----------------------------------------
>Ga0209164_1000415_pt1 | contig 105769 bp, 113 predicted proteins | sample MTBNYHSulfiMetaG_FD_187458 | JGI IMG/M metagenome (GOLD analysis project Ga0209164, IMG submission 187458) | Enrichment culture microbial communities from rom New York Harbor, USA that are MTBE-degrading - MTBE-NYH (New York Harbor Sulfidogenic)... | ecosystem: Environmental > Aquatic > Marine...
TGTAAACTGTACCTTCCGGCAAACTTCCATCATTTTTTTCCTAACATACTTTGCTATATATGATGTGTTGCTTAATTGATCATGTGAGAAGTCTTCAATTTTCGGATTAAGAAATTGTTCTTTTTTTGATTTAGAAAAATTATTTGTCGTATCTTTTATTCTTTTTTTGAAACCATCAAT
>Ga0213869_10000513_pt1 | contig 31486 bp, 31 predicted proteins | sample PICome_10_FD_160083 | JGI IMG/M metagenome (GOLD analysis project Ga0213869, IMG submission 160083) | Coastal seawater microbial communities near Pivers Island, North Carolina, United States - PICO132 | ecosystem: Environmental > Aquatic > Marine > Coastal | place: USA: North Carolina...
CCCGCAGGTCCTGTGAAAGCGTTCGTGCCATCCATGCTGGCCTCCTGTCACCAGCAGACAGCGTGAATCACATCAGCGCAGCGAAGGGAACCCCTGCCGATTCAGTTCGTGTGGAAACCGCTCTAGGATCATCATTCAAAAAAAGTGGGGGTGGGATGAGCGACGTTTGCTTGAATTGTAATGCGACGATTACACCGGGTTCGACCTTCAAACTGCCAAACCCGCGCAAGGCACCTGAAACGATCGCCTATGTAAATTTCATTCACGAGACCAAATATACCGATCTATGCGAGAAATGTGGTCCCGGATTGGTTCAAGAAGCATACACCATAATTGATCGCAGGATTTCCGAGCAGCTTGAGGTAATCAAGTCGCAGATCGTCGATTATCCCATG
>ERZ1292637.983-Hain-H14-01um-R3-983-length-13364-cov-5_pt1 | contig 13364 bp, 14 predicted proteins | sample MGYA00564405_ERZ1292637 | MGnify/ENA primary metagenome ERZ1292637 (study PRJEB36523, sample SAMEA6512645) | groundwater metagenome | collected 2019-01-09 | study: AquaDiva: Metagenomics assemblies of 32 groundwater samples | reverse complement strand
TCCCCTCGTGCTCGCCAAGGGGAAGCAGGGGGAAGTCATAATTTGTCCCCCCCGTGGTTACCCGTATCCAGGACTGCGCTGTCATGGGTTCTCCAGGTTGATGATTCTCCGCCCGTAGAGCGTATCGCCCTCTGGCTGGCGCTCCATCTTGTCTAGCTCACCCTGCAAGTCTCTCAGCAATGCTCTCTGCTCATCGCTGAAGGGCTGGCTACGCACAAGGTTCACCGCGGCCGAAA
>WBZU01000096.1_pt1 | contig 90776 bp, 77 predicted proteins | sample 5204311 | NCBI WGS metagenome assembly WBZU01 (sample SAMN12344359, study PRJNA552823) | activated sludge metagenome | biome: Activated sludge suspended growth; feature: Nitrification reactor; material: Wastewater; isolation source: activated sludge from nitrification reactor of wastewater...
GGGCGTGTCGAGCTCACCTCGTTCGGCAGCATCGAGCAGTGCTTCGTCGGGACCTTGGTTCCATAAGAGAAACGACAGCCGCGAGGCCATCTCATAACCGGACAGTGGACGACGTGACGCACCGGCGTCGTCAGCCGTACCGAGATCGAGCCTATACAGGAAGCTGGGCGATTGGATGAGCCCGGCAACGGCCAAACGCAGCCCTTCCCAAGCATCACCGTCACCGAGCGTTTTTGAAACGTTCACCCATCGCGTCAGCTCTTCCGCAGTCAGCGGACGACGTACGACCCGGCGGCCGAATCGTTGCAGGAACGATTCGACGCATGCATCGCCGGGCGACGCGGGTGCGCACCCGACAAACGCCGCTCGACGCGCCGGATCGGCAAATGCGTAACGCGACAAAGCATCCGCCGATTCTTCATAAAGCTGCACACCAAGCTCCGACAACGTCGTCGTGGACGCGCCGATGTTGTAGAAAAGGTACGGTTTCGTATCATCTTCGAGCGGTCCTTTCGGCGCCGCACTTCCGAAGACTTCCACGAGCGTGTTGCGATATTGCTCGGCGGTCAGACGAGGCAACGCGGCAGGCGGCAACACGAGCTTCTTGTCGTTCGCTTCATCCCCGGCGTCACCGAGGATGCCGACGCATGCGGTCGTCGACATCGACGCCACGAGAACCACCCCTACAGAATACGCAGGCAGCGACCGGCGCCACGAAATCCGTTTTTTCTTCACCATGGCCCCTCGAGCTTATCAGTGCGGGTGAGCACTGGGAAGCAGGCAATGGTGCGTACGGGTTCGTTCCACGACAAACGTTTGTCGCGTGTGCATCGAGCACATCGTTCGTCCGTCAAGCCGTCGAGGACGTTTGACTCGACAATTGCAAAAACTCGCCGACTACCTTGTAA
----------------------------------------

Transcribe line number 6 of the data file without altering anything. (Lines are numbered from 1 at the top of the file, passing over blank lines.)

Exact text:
TCCCCTCGTGCTCGCCAAGGGGAAGCAGGGGGAAGTCATAATTTGTCCCCCCCGTGGTTACCCGTATCCAGGACTGCGCTGTCATGGGTTCTCCAGGTTGATGATTCTCCGCCCGTAGAGCGTATCGCCCTCTGGCTGGCGCTCCATCTTGTCTAGCTCACCCTGCAAGTCTCTCAGCAATGCTCTCTGCTCATCGCTGAAGGGCTGGCTACGCACAAGGTTCACCGCGGCCGAAA